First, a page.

This week when we got home from vacation the first thing I did was unpack my suitcase. It’s always what I do the minute I get in the door from any kind of trip. I can’t wait to get my clothes and toiletries all back in their proper places. I love going on vacation. But I also love coming back to the comfort of my own home. I don’t like being uncomfortable.
We spend much of our lives searching for comfort. Thankfully air conditioning was invented. Cars provide an easy ride to and from work. Clothes are far more comfortable than they used to be. We now have “wicking” and fiber that stretches.
But sometimes being uncomfortable is a good thing. It keeps us from complacency. It propels us forward. It gives us motivation to move ahead.
Unpacking a suitcase after a trip leads to the comforts of home. But unpacking our thoughts can be uncomfortable. When we unpack why we feel a certain way it might lead to some discomfort about our background or why we are the way we are.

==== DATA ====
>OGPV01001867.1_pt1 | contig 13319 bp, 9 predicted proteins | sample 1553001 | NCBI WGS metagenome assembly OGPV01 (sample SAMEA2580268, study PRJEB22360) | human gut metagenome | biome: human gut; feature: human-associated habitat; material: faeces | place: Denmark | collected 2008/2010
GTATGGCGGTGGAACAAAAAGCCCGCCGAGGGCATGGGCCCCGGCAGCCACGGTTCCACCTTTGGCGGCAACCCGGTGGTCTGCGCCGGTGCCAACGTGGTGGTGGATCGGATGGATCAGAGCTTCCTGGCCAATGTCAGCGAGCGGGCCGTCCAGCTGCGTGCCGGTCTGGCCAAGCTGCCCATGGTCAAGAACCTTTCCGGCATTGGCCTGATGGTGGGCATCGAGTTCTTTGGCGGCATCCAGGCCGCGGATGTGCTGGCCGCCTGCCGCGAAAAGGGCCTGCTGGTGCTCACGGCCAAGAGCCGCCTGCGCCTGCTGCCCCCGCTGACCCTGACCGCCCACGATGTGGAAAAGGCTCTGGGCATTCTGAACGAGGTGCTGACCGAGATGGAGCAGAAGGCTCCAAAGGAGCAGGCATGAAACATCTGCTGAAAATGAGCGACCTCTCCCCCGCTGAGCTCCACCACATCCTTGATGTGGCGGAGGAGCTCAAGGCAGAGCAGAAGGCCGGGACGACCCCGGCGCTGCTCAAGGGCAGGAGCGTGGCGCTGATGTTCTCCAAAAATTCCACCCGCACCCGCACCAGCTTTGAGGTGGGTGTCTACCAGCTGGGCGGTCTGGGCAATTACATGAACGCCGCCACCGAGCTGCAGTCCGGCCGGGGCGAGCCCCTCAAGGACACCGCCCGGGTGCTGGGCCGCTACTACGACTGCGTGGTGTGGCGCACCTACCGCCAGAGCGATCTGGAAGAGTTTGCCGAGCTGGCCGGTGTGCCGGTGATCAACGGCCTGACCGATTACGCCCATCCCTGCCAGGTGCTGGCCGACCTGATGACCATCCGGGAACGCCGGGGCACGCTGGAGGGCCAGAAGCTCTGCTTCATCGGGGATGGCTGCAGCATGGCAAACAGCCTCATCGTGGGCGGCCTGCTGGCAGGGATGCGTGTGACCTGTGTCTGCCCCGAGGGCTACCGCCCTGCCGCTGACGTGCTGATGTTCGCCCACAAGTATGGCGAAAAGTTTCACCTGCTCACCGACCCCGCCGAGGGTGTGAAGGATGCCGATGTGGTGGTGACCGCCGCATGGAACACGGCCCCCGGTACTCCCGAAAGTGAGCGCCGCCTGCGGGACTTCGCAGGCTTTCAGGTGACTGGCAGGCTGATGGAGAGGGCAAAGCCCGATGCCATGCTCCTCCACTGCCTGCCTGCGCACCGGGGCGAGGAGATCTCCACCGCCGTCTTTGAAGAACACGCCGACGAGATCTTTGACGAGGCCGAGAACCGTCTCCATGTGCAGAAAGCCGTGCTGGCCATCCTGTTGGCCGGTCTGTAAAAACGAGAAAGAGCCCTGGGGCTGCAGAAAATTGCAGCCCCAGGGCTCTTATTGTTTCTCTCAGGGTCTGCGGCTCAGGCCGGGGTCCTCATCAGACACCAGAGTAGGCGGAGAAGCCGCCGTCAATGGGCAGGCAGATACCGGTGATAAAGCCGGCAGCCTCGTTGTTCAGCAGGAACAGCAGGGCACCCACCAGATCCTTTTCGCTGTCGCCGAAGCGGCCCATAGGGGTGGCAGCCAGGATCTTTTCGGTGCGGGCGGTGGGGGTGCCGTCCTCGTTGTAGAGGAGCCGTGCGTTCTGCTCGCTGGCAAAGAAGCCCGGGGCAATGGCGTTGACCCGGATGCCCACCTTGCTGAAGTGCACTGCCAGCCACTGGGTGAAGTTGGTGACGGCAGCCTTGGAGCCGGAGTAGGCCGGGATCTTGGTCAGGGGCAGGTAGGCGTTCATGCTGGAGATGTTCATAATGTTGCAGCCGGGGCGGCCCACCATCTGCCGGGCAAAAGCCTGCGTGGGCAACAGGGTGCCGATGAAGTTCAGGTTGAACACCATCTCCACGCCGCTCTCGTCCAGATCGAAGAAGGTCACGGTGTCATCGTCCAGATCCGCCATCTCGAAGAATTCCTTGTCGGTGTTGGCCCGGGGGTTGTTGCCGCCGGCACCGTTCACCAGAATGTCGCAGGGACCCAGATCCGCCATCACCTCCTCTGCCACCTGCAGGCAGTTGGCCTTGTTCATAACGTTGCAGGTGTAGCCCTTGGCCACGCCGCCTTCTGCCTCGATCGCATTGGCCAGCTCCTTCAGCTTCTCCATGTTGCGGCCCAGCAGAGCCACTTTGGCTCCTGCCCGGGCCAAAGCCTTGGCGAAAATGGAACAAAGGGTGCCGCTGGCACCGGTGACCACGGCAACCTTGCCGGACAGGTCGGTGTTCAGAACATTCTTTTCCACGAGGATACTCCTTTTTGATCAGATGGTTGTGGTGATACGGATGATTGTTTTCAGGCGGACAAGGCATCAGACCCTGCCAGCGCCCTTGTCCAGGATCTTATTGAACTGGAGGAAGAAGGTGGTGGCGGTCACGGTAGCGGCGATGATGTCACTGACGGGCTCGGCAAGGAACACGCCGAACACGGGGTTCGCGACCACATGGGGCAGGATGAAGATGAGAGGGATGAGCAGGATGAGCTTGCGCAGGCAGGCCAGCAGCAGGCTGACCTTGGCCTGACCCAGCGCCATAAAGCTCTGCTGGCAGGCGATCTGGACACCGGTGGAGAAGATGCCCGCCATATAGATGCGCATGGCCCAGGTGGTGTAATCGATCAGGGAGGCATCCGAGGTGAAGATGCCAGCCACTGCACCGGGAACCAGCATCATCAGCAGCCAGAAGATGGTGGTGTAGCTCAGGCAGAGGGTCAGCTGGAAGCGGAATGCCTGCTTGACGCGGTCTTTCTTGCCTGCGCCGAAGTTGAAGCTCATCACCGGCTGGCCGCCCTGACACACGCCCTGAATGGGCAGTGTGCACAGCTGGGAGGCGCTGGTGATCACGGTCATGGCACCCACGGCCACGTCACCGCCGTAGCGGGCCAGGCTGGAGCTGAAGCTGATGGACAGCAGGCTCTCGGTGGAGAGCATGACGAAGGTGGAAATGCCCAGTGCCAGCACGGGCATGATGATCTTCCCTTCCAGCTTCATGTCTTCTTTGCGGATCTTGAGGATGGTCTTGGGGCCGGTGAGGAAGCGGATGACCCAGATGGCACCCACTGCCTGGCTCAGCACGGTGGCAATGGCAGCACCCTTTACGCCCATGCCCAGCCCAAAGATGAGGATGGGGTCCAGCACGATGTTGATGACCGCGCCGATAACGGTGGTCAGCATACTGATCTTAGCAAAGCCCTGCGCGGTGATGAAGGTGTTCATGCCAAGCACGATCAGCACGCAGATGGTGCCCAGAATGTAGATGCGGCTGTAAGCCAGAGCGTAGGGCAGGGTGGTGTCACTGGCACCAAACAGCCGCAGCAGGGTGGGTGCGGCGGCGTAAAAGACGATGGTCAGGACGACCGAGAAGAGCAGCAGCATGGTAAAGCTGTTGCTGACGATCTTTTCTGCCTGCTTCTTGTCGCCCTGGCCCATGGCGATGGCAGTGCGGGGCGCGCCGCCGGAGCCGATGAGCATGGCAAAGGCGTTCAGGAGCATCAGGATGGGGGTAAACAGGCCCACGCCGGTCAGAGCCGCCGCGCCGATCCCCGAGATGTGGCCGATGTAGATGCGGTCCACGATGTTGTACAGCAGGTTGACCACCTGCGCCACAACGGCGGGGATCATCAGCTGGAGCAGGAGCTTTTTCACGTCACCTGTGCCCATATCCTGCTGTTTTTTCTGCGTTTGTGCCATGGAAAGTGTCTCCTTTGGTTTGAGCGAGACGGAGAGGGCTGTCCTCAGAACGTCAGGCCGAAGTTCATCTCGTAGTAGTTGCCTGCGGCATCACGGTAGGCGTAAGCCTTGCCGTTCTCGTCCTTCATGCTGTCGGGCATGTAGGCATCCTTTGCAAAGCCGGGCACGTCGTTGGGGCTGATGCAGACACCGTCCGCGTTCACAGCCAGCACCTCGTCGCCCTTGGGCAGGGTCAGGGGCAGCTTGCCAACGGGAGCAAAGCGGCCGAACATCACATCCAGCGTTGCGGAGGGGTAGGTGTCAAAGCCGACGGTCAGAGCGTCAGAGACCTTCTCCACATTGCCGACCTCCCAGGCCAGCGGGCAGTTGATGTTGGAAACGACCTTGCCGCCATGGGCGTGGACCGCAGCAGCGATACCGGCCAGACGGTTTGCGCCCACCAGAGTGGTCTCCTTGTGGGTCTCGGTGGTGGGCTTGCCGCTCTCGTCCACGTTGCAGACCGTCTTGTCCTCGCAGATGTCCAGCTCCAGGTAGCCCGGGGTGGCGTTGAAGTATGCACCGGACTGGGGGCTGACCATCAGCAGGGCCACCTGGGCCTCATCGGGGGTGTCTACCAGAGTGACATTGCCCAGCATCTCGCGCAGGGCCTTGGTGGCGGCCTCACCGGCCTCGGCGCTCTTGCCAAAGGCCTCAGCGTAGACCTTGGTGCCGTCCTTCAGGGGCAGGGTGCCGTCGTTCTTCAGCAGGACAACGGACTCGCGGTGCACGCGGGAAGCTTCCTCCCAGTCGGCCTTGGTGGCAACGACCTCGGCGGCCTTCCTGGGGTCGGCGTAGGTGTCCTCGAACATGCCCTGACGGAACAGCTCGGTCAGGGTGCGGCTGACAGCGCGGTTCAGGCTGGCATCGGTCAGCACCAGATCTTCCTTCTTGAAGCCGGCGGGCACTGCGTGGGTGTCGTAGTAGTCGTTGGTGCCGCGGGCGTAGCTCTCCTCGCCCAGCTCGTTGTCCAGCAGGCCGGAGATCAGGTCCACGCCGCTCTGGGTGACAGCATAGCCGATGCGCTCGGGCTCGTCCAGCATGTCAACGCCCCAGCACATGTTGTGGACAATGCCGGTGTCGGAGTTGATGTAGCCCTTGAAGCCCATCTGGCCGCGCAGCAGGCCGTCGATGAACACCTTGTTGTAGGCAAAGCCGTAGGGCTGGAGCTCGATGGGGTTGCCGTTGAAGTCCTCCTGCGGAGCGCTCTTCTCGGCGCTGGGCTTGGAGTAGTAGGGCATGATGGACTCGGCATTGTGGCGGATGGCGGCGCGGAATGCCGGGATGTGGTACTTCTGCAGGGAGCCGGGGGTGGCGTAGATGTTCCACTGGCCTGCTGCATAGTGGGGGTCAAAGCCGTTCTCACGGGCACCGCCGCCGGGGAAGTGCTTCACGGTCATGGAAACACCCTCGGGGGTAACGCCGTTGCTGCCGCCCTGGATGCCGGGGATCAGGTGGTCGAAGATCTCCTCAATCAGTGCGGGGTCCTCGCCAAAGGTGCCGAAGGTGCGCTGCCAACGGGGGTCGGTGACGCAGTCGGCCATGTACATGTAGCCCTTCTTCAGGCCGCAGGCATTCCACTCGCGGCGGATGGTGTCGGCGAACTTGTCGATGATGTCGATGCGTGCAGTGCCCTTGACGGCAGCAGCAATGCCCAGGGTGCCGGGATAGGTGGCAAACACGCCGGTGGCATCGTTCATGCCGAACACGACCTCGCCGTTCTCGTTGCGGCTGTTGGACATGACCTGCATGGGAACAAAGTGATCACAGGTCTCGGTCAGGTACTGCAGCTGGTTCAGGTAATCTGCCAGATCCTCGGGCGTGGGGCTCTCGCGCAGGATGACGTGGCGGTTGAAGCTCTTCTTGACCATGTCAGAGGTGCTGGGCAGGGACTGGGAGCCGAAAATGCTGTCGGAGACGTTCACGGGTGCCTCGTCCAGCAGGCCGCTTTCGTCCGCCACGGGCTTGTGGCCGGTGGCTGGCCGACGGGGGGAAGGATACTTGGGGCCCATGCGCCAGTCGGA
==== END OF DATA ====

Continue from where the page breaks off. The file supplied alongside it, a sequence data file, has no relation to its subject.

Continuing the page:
We’ve been doing some unpacking recently at our church. I don’t know about yours, but ours has seen a declining attendance over the past year or so. We have lost pillars of our congregation to a new life in heaven. And the new members that take their places often see regular church attendance as once a month or so. You can read more about that here.
Our church leadership has been ready, willing, and able to get out of our comfort zone and try new things:
- We reworked the structure of our governance
- We went to policy-based governance
- We challenged people to put something in the offering plate every Sunday
- We challenged people to focus on a statement of Jesus every day for forty days
We have been unwilling to unpack and simply put things back where they were. Though we value worship using the historic liturgy, we recognize that the things that go on outside of worship can have a great deal of variety. They might even bring some much needed discomfort to shake us out of our spiritual complacency.
So go ahead and unpack. But don’t get too comfortable.
Sometimes it pays to be uncomfortable. It might bring about something new and something you’ve never thought about doing before.
What value do you see in being uncomfortable?